When mineral make-up first appeared on the market, it seemed like a dream come true for many women: safe, natural (and natural-looking) make-up that could actually be good for your skin!

I switched over to mineral make-up myself in 2005, and have been a die-hard fan ever since.  I don’t wear make-up every day, but when I do, I love knowing that my make-up is non-toxic and natural.

Dangers in Mineral Make-up?

You may have heard that not too long ago, Dr. Oz talked about the most dangerous beauty products on the market, and mineral make-up was the first thing on his list. Women everywhere were astounded and disappointed, myself included.  So, I decided to do some more research.

Dr. Oz said that loose powder mineral make-up is dangerous because when it is applied, it can be inhaled and will settle in the lungs, leading to irritation, inflammation, and long-term problems such as lung disease.

It turns out the most important distinction in this case is whether or not the mineral make-up contains nano-particles. Nano-particles are extremely tiny, and not all mineral make-up contains them; some brands do, and some don’t.  The nano-particles are what create the biggest risk for the lungs, so each woman will need to research whether the brand she uses contains nanos.  Nanos are dangerous because they are so small, and research indicates that they can pass through the skin, enter the blood stream, penetrate the blood-brain barrier, and even create free radicals that will damage our actual DNA.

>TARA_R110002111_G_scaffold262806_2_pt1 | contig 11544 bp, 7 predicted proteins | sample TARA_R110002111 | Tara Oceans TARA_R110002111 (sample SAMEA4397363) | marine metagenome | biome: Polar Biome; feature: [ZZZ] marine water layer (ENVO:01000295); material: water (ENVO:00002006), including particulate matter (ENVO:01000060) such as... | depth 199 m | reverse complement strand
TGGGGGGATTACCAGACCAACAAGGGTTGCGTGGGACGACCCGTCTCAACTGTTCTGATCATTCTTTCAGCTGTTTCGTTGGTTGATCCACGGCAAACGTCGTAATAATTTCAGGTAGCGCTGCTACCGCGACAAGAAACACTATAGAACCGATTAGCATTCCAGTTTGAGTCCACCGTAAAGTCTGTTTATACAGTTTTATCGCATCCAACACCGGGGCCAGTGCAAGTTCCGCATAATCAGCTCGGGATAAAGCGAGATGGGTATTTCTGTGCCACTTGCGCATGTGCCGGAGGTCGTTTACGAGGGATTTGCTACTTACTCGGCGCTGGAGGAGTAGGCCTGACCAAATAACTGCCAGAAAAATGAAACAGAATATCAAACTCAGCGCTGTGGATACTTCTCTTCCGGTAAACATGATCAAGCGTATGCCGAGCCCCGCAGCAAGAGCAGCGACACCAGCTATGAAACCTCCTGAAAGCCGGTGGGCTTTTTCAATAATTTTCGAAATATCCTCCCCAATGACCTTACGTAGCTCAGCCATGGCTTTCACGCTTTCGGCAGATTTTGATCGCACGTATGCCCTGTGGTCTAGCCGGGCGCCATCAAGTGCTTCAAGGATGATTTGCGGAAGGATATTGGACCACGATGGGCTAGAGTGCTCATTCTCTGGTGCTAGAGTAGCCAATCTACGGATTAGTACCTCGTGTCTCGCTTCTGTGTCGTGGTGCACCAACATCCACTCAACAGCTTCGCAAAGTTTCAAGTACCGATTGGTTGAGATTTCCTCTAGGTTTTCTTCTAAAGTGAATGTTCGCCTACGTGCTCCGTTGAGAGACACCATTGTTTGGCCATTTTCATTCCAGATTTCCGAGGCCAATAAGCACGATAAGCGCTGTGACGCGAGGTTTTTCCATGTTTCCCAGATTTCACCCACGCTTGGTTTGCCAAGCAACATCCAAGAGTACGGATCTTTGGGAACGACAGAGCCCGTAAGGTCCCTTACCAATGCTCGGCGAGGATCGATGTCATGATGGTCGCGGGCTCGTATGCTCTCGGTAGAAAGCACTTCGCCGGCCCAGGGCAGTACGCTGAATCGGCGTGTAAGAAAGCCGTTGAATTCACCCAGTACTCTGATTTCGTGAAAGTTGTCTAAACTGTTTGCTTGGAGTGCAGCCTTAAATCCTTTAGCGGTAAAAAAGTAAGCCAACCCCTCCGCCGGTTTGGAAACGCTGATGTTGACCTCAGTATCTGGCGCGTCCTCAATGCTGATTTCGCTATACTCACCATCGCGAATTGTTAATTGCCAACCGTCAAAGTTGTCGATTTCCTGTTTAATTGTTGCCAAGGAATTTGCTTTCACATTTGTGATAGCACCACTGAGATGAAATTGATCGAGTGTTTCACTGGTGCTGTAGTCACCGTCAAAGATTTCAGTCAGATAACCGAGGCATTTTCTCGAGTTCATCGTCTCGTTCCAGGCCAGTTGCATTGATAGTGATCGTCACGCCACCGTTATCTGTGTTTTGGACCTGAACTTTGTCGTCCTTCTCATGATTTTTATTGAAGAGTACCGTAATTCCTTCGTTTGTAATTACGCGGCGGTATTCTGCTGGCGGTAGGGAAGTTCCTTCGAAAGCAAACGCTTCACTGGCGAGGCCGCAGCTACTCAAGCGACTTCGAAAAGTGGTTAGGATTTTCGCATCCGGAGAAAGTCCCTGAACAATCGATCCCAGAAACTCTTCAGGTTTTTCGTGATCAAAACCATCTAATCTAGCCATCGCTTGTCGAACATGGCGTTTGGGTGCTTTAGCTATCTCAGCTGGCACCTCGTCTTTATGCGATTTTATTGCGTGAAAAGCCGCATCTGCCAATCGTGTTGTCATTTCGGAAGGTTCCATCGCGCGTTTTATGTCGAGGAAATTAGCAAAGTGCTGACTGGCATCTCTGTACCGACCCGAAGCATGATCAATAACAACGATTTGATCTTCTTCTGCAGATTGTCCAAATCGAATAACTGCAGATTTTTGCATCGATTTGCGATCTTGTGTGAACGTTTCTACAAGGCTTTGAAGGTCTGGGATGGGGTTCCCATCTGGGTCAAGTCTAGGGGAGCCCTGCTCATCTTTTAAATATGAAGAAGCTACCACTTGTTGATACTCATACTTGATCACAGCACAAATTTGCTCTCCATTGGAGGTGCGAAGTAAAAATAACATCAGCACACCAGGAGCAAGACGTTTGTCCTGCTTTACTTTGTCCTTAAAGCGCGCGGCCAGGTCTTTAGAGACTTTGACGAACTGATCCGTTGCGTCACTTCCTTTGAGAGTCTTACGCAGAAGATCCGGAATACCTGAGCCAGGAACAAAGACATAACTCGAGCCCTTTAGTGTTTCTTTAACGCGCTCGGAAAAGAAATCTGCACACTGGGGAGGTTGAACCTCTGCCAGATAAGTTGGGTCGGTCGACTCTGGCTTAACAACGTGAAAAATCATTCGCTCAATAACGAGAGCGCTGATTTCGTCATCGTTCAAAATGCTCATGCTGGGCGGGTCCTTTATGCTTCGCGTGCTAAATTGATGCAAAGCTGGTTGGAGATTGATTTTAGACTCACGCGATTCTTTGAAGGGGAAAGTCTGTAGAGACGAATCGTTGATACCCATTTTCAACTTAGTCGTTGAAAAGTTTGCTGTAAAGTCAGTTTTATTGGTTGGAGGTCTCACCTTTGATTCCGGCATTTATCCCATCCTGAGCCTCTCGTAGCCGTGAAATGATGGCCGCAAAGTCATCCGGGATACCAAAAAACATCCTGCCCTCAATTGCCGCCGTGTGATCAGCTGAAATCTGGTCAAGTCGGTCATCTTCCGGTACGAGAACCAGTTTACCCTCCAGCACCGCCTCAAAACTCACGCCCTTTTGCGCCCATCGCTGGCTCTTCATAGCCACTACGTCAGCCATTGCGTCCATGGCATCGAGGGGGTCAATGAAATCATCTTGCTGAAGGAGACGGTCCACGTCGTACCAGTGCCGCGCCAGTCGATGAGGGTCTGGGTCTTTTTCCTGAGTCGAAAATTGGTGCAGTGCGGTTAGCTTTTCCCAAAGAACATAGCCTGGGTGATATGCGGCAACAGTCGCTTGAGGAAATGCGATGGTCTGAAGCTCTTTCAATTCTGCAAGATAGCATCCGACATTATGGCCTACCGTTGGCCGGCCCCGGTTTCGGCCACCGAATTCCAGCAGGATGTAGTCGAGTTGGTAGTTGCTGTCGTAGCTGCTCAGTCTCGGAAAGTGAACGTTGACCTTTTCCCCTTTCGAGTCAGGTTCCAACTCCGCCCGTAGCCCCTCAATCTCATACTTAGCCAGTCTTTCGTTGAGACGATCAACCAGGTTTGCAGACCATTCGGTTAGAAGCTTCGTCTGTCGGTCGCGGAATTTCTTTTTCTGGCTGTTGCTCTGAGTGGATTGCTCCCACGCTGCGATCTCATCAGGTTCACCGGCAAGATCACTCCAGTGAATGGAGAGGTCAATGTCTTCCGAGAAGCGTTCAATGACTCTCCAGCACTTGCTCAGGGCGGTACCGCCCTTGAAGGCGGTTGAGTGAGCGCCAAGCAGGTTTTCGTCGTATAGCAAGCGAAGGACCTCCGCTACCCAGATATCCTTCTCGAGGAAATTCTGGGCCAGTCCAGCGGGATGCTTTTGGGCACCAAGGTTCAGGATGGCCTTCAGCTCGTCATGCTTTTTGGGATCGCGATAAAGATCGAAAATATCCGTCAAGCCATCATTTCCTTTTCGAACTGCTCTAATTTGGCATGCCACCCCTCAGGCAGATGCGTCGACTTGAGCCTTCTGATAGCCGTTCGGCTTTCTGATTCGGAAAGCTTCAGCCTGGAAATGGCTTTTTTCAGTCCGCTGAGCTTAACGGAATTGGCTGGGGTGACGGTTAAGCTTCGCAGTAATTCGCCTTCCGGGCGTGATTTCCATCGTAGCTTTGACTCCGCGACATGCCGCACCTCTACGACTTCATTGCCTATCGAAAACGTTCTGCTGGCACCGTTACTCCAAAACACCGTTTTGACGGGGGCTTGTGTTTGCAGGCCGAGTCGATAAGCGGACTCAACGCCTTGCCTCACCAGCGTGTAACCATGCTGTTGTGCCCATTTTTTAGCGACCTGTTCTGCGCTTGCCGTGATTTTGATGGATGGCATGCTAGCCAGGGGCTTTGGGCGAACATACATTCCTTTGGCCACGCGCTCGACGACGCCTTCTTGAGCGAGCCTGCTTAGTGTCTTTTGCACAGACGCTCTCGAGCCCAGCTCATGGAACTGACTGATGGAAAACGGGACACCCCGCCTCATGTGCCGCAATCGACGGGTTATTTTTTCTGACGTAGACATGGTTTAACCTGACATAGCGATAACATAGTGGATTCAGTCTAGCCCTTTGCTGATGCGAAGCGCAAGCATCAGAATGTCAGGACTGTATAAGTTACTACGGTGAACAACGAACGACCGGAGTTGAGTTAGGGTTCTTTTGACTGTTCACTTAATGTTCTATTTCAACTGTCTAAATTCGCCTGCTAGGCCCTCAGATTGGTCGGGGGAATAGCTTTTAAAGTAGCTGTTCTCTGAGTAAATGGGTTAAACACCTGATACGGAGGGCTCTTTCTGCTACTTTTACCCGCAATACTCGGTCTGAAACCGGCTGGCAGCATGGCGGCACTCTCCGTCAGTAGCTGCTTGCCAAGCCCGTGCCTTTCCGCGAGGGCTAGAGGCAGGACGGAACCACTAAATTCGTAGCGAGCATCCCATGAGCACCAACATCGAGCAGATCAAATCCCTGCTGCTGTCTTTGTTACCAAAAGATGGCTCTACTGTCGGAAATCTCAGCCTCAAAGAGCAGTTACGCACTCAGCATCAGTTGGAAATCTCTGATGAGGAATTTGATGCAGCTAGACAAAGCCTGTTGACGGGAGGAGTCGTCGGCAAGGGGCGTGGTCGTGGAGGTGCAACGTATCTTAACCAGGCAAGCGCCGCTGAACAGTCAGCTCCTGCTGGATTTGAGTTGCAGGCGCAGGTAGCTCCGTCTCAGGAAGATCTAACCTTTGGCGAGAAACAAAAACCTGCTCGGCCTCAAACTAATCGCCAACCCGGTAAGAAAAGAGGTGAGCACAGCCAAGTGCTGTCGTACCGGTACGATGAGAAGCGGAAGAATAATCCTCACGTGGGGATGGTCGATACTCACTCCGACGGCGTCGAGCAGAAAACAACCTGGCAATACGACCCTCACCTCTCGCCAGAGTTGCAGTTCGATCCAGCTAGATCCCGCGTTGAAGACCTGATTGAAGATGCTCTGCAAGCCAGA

Dr. Oz recommended using a liquid foundation instead of a loose powder, or at the very least, a pressed powder.  However, many brands of liquid foundations and pressed powders contain plenty of toxic ingredients, parabens, phthalates, fragrances, and other ingredients to avoid.  So, what is the best answer?

Photo by yasmin

Here are a few things to remember:

• Be aware that nano-particles can be found not only in loose powder mineral make-ups, but also in pressed powders and liquid foundations.  They are not exclusive to loose powders only, and can enter through the skin surface just as easily as through the inhalation of powder.
• A loose powder mineral make-up without nano-particles is probably just fine. Use the minimal amount necessary, and try not to breathe in while applying it.
• Mineral make-up without nano-particles is also available in pressed and liquid forms, depending on the brand.  These may be better choices, especially if you have a history of lung problems, asthma, and allergies.

I hope this helps clear up some of the questions you may have about mineral make-up. Personally, I will continue using my loose powder mineral make-up; it doesn’t contain nano-particles, and I don’t put it on very often – so if it ain’t broke, I ain’t gonna fix it!

What was your response to this information from the Dr. Oz episode?  Have you become nervous about using loose powder mineral make-up?